Even if you won’t be able to bike to wherever this week, drivers can still help make the roads safer for cyclists. While driving, keep these quick tips in mind:

Pass with care. Give bicyclists a 3-foot buffer while passing, and on multi-lane roads, switch lanes to ensure there is plenty of room.

Exit safely. Always double-check for cyclists before opening your door.

Mind your speed. Increased speed can mean the difference between an injury and a fatality. Follow speed limits and use caution while driving near bicyclists.

If you find that you’re biking more often than driving, Metromile’s per-mile car insurance could help you save. Head over to to learn more.

How Having a Hybrid Work Schedule Can Save You Money on Car Insurance

The COVID-19 pandemic has changed the face of work culture as we know it. Work was dominated by office culture but since the public health emergency started in 2020, more companies have opted for remote work or a hybrid work schedule, and that’s here to stay. Even though there’s a “new normal” happening and a push to go back to the office, the uncertainty and rise of variants are keeping many employees working from home.

These work changes can lead to more savings, which is a bonus in a time of high inflation. You can spend less on gas and even lower your car insurance if working from home. Here’s how the COVID-19 pandemic has shifted work schedules, changed driving habits, and how you might save on car insurance when you work from home.

Need Car Insurance? Work From Home Could Save You Money

How the COVID-19 pandemic changed the American workforce

Before the COVID-19 pandemic, many Americans drove to work and regularly commuted to offices and work sites. Often, drivers dealt with rush-hour traffic or long drives. In the spring of 2020, circumstances shifted, and the roads were emptier as droves of people started to work from home or lost their jobs.

By April 2020, a staggering 20.5 million people had left the workforce, according to data from the Bureau of Labor Statistics (BLS). This was the steepest decline seen on record. Nearly 75% of the drop included service workers due to restaurants and bars shutting down. Though food and drinking establishments have opened back up, many places are struggling to retain or entice employees to return

In general, there’s been what’s dubbed “The Great Resignation” — which peaked in November 2021 with 6.3 million separations from employment, according to BLS data. On top of that, millions of women left the workforce during the pandemic due to a lack of childcare and paid family leave. 

Even as things return to a new standard of normal with some employees going back to the office, the Pew Research Center found that as of January 2022 59% of employees are working from home all or most of the time. This is down from 71% in October 2020. 

While some may like remote work or having a hybrid work schedule, it has led to difficulties for some people, notably parents who have childcare responsibilities and workers who might be putting in longer hours and suffering from online video conference fatigue.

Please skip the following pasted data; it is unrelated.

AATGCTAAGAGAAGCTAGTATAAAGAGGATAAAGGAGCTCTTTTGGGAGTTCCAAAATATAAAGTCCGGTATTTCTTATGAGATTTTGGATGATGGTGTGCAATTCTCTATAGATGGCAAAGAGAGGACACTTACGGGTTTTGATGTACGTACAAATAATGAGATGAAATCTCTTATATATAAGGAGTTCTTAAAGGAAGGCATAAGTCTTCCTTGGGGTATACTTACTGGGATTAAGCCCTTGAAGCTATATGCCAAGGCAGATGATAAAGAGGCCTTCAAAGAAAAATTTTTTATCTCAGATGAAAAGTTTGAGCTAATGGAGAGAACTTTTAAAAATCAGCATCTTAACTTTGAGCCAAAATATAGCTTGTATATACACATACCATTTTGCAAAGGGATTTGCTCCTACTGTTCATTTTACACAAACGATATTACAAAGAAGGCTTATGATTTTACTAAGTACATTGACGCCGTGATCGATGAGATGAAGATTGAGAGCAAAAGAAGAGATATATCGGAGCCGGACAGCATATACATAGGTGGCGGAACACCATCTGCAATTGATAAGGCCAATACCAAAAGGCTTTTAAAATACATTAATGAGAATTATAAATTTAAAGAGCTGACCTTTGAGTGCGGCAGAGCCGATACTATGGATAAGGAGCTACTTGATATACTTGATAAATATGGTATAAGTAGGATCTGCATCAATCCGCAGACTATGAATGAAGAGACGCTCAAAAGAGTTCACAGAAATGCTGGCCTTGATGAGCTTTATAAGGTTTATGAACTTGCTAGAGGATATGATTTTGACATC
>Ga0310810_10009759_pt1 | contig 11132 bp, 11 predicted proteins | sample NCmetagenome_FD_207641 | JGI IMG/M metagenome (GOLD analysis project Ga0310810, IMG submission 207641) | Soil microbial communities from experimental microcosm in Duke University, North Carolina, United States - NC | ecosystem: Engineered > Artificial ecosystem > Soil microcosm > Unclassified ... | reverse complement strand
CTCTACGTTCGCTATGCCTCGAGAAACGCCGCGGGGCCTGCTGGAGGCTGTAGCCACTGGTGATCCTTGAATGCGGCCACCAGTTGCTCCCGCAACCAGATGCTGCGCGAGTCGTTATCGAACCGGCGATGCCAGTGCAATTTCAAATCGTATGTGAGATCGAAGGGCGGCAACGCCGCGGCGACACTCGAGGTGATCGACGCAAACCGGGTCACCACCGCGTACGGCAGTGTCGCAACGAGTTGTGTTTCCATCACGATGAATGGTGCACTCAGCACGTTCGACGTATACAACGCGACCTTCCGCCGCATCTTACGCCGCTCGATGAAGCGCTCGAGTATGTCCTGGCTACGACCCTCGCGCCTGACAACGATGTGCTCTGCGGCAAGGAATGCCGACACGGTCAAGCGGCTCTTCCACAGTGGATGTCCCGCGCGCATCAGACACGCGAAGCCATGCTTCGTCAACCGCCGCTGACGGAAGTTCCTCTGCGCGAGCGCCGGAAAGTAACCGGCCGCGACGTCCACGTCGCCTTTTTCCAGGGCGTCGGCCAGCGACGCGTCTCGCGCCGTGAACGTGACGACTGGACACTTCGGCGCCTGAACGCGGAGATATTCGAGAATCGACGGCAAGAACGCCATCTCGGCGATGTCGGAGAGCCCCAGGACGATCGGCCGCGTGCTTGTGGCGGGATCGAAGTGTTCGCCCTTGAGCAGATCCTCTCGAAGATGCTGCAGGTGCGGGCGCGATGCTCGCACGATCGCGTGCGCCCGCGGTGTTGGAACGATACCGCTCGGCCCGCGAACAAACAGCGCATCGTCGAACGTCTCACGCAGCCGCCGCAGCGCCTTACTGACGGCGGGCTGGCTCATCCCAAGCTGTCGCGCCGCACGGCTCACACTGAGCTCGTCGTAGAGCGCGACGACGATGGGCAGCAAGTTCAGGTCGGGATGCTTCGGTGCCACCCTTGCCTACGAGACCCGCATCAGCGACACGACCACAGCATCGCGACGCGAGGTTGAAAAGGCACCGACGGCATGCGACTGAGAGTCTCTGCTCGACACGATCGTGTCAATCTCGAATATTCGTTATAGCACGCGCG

On the other hand, some remote work converts don’t want to go back to the office. So much so that an October 2021 Gallup survey found that 30% of employees would consider finding new employment if remote work was no longer an option. 

Given these data points, it’s clear that nearly every worker has been impacted by the pandemic in some way. There’s been a shift in work culture with many employees wanting to keep a hybrid work schedule or fully remote option.

The COVID-19 pandemic has also changed driving habits

Before the COVID-19 pandemic, regular commutes and dealing with traffic were common hassles for many employees.

Metromile analysis of driving data in 2020 found that many drivers have changed how they drive, even if they recently picked up their driving. Weekday morning and evening commute-hour driving has been replaced with afternoon and weekend trips. 

Other drivers are spending less time on the road, continuing trends that began in the spring of 2020 when shelter-in-place orders and public health guidelines limited driving.

You can lower car insurance working from home

The shift in work culture has led to not only time savings but cost savings with gas as well. One benefit you may not realize is that you can also lower car insurance working from home. 

If you currently have a remote or hybrid work schedule, you are likely driving less often. If you’re driving less, then you should pay less for car insurance as well. 

You can get car insurance that is ideal for work-from-home employees which can lead to more savings. How? By opting for pay-per-mile car insurance. 

Pay-per-mile car insurance is the best car insurance if you work from home

Many drivers are currently saving money because they have pay-per-mile car insurance. Pay-per-mile auto insurance is a type of usage-based insurance, which means rates are based on how you use your car, most notably how far you drive. 

Your premium can adapt to your lifestyle in almost real-time, as you pay for the miles you drive. This can give you more control of your auto insurance costs.

If you spend more time at home or your work schedule has changed, you could save with pay-per-mile auto insurance.

Drivers pay a low monthly base rate and a few cents for each mile they drive. If you don’t often drive, you could save money.

Many Americans drive fewer than 40 miles each day and are considered low-mileage drivers. Low-mileage drivers can save up to 47%* a year when they switch to Metromile, according to a 2018 survey of new customers who switched and saved.